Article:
| By Chuck Schaeffer
I’ve written about how to design for CRM user experience objectives and best practices for mobile CRM user experiences. Now I’m going to use this post as an illustrative example to share methods and techniques to improve the user experience with the Microsoft Dynamics CRM application.
It's important to remember that user experience design is not overtly focused on the user interface – which often results in the all too common mistake of modifying the presentation layer – but instead facilitating and directing user behaviors and outcomes by understanding what's most important to users and applying use cases or journey maps to design the application in a way that facilitates their goals.
Each packaged CRM application has its own platform, tools and constructs. While it's possible to instead use more powerful development environments I normally recommend against that practice as it complicates reliability, scalability, support and the steady stream of continuous software updates.
The Microsoft Dynamics CRM application offers a number of tools and constructs such as Dashboards, Forms Designer, Process Guides, Workflow, Dialogues, custom views, PBL (Portable Business Language) and Business Rules which can individually and collectively provide prescriptive user guidance, improve ease of use, facilitate more intuitive navigation and ultimately achieve a more rewarding user experience. These tools can further put CRM where the users want to consume it – on the desktop, tablet or mobile – and either online or in Outlook.
So with objectives and technologies understood, here are some practical examples that can be applied to Microsoft CRM for an improved user experience.
Dashboards. There's no better tool to focus on what's most important to users than dashboards. These landing pages should be created by role and display the most vital performance measures and prioritized activities. For example, the sales person role may display metrics that influence incentive compensation, highlight active sale opportunities, display current and overdue activities or share new customer intelligence. The InsideView integration with Dynamics CRM is a great tool to bring sales executives the most current and relevant news about their customers. Applying the InsideView neural scores facilitates time management by prioritizing which accounts should be followed up with first. Tools that accurately suggest what users should do first and next in an easy to consume interface will improve the user experience. If users also operate their Dynamics CRM in Outlook, the dashboards may need to be replicated in Outlook.
Navigation. Improving navigation for users in Microsoft CRM is best done by modifying the navbar (aka SiteMap) and creating Process Guides. The navbar resides at the very top of each page and delivers a contextual breadcrumbs trail with hyperlinked buttons that permit navigation to any of the displayed intermediate pages. Unfortunately, except for removing menus based on security, Microsoft provides few options to alter the navbar menus. Similarly, Microsoft Outlook uses tree structures to present menus in alphabetical order instead of using the order specified in the SiteMap. To prioritize menus and remove irrelevant menus you'll need to edit the SiteMap in the customizations.xml file. To do this, you can export the file and makes changes in an editor, or you can use a third party tool to make the experience much easier. My favorite tool is the XrmToolbox available on CodePlex. Lastly, if editing the command row actions, a Microsoft recommendation is to display between 5 and 7 actions, and put any remaining under the ellipsis dropdown menu.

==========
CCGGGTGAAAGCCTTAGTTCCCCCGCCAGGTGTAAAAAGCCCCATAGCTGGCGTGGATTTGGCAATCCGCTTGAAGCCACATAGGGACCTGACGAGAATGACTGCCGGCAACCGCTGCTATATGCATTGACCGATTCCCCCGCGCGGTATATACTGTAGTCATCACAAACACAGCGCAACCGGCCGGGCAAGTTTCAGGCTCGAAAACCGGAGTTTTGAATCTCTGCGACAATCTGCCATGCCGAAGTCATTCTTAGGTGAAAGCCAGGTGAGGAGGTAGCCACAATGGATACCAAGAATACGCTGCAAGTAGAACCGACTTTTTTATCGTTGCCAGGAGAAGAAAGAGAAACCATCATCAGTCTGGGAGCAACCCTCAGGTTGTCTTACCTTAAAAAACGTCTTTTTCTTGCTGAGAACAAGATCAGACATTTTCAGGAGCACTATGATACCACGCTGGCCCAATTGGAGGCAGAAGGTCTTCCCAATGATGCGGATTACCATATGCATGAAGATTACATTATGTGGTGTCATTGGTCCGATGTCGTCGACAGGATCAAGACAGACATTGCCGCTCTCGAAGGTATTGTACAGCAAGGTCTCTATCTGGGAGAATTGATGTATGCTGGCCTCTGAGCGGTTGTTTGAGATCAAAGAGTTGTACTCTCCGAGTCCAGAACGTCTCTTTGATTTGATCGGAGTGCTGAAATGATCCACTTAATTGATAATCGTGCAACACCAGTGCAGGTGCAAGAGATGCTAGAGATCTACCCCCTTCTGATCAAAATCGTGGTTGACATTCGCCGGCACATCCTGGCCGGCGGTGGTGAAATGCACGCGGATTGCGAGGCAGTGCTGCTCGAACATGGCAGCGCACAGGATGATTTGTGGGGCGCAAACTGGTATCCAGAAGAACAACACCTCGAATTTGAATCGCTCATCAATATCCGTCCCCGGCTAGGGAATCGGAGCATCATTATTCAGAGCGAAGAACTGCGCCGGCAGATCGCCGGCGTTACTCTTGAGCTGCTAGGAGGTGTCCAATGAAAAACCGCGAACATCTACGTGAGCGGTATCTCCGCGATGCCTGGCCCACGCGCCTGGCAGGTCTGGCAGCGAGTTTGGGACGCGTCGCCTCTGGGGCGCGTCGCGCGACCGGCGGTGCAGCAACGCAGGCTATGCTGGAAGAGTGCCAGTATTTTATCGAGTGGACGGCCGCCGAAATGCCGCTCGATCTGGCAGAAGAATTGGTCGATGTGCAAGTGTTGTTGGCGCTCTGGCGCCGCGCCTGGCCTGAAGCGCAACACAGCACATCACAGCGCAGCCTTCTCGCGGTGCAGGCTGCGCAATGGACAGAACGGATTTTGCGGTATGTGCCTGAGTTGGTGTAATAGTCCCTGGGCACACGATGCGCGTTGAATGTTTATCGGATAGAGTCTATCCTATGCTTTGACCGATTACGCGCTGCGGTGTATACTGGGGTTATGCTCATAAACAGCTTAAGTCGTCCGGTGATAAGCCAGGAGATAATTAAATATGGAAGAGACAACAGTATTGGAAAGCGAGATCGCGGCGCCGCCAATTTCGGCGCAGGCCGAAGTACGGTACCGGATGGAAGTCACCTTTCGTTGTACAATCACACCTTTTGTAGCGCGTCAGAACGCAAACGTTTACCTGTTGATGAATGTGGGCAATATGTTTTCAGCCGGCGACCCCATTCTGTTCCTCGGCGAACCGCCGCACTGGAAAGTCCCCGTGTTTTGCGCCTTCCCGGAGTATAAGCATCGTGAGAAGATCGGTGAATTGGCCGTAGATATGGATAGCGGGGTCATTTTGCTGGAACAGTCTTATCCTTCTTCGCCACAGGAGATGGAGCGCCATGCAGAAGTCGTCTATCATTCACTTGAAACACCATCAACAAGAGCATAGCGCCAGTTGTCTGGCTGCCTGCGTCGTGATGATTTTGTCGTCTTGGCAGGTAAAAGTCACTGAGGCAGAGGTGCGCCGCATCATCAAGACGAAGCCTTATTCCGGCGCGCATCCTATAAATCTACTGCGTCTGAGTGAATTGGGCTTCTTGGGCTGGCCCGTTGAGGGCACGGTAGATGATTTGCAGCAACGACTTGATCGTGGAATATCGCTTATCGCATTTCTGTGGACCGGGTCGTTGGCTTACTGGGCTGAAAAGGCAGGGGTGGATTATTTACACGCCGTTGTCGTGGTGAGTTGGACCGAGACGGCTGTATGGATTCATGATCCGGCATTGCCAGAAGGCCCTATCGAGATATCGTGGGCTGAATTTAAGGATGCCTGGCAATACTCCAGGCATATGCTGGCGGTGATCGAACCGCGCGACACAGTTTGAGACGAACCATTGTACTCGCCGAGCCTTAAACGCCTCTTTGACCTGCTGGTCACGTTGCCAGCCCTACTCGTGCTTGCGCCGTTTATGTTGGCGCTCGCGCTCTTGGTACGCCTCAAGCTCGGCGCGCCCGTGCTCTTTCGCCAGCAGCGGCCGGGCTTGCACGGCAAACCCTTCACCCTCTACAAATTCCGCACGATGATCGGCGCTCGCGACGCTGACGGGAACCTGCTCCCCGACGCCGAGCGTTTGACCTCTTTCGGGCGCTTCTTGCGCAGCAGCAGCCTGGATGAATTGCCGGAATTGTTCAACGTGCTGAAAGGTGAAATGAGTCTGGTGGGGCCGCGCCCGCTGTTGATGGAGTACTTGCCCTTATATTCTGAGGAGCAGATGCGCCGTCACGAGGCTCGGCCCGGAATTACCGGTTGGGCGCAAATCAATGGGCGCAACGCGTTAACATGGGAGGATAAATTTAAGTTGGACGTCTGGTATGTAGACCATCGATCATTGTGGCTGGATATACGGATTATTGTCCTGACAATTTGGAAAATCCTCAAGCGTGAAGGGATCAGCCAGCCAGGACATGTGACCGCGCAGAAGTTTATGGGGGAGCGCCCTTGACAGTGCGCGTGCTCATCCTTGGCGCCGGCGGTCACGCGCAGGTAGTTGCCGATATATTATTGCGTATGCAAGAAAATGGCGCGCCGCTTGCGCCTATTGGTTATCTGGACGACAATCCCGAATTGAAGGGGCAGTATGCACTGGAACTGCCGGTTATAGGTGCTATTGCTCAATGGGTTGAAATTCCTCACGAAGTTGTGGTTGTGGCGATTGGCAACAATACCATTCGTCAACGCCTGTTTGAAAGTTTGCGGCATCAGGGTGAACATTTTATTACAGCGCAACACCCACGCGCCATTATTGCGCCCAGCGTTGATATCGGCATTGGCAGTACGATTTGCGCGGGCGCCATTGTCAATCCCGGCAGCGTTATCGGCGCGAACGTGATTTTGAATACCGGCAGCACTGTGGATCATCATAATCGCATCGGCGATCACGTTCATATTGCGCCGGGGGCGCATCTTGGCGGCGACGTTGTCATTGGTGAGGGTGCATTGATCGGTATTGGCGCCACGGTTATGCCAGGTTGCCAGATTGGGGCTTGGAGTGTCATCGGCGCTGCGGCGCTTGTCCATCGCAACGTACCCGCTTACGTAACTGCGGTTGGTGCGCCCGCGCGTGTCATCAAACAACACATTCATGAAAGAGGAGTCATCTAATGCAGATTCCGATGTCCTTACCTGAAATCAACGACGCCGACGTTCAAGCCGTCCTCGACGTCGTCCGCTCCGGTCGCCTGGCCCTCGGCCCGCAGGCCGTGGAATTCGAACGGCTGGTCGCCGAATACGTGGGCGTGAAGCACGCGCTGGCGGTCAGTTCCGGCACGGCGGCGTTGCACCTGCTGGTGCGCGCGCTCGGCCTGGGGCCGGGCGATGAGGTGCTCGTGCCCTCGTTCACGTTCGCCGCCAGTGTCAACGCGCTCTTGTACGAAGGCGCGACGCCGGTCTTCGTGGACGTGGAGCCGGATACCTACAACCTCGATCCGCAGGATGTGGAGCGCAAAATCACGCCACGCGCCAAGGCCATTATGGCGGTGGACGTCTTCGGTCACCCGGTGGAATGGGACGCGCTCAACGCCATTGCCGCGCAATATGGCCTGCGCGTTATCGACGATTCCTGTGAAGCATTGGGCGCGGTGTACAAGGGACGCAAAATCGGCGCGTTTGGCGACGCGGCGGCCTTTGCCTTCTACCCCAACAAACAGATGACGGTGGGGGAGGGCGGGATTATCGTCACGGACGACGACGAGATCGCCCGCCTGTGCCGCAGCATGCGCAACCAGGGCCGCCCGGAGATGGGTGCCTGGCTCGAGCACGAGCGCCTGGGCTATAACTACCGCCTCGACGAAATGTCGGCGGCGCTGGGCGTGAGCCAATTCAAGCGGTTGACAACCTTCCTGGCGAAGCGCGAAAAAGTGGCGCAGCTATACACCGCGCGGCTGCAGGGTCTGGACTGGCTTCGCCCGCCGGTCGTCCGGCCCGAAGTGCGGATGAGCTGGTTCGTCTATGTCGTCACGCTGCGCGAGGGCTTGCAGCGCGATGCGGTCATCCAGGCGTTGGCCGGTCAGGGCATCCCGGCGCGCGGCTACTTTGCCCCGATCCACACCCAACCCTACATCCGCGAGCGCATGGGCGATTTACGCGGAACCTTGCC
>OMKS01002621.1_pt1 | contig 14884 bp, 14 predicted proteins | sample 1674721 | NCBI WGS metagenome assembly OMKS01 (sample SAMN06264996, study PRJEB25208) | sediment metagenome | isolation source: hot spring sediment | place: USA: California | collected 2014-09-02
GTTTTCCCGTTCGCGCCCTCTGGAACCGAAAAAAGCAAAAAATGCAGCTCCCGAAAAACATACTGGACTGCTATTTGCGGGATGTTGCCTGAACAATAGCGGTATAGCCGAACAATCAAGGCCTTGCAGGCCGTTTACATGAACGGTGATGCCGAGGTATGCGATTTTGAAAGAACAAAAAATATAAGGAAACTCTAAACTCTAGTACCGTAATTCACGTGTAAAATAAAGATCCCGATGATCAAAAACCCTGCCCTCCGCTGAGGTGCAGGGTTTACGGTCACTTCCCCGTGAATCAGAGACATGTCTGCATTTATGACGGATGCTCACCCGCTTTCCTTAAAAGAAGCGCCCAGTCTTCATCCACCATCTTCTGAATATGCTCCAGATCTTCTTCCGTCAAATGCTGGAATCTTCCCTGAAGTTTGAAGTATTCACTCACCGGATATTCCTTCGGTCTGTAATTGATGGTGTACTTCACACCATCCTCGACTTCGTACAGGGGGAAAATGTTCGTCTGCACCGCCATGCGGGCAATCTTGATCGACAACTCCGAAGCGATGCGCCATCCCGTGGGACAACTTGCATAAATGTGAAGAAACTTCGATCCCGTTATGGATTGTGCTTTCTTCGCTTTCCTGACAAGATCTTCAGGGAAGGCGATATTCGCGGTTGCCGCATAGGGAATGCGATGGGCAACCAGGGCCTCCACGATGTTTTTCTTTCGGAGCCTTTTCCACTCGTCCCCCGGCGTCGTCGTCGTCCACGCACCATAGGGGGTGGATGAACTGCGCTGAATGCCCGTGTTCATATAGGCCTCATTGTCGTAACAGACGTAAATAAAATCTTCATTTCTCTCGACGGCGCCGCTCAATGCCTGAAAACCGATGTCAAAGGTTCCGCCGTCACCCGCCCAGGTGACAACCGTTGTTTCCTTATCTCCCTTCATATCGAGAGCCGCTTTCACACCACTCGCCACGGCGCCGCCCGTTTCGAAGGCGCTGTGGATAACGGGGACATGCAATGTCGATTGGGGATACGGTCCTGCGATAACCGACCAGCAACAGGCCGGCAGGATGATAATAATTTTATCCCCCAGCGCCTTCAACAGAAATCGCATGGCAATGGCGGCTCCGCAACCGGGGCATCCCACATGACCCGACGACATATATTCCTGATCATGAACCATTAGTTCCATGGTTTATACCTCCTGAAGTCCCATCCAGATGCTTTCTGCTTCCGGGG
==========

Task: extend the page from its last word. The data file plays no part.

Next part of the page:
Process Guides. If properly implemented, the Process Guides (example illustrated in the red box below) are effective in facilitating end to end process management. These guides allow user defined stages and steps, along with next step actions and stage-gating, in order to streamline business processes and seamlessly link pages together to fulfill those processes.
xRM (eXtended Relationship Management) is an application development framework that essentially replaces or extends relationship management of customers to other entities. This makes Microsoft CRM more extensible and may be the preferred approach for line of business applications or if you want to manage products, assets, employees, vendors or other non-CRM entities which would benefit by inheriting some or many of the standard CRM functions. The .NET Framework can also be applied to xRM applications for more significant customization.
Dynamics CRM Mobile. Dynamics mobile CRM uses the same forms as the web app, however, renders the form based on the device form factor using a technique called fluid forms. This sounds good in theory, but can give you an irregular mobile CRM experience. Adding complexity, Dynamics mobile CRM doesn't allow you to switch between forms. Fortunately, you can hide certain fields, sections and tabs from mobile CRM viewing. To do this, you will need to go into Customizations, select the form, select Change Properties and then uncheck "Available on Phone". If you need to tailor the form beyond this capability for a mobile user experience you will need to create a custom entity.
Okay, with the big methods understood, I'll drill down into some detailed Microsoft CRM user experience recommendations.
Next: Microsoft Dynamics CRM user experience recommendations